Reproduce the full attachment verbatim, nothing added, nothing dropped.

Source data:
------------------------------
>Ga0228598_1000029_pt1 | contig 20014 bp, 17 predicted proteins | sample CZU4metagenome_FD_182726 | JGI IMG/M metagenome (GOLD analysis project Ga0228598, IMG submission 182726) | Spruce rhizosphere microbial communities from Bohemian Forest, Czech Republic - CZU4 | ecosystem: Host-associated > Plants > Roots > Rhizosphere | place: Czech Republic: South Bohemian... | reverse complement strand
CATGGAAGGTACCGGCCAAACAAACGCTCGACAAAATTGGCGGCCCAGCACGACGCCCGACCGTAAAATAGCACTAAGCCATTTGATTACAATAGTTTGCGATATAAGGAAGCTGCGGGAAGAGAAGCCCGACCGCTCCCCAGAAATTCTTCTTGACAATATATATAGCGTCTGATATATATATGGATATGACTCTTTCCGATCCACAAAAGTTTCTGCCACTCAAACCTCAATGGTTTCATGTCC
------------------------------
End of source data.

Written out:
>Ga0228598_1000029_pt1 | contig 20014 bp, 17 predicted proteins | sample CZU4metagenome_FD_182726 | JGI IMG/M metagenome (GOLD analysis project Ga0228598, IMG submission 182726) | Spruce rhizosphere microbial communities from Bohemian Forest, Czech Republic - CZU4 | ecosystem: Host-associated > Plants > Roots > Rhizosphere | place: Czech Republic: South Bohemian... | reverse complement strand
CATGGAAGGTACCGGCCAAACAAACGCTCGACAAAATTGGCGGCCCAGCACGACGCCCGACCGTAAAATAGCACTAAGCCATTTGATTACAATAGTTTGCGATATAAGGAAGCTGCGGGAAGAGAAGCCCGACCGCTCCCCAGAAATTCTTCTTGACAATATATATAGCGTCTGATATATATATGGATATGACTCTTTCCGATCCACAAAAGTTTCTGCCACTCAAACCTCAATGGTTTCATGTCC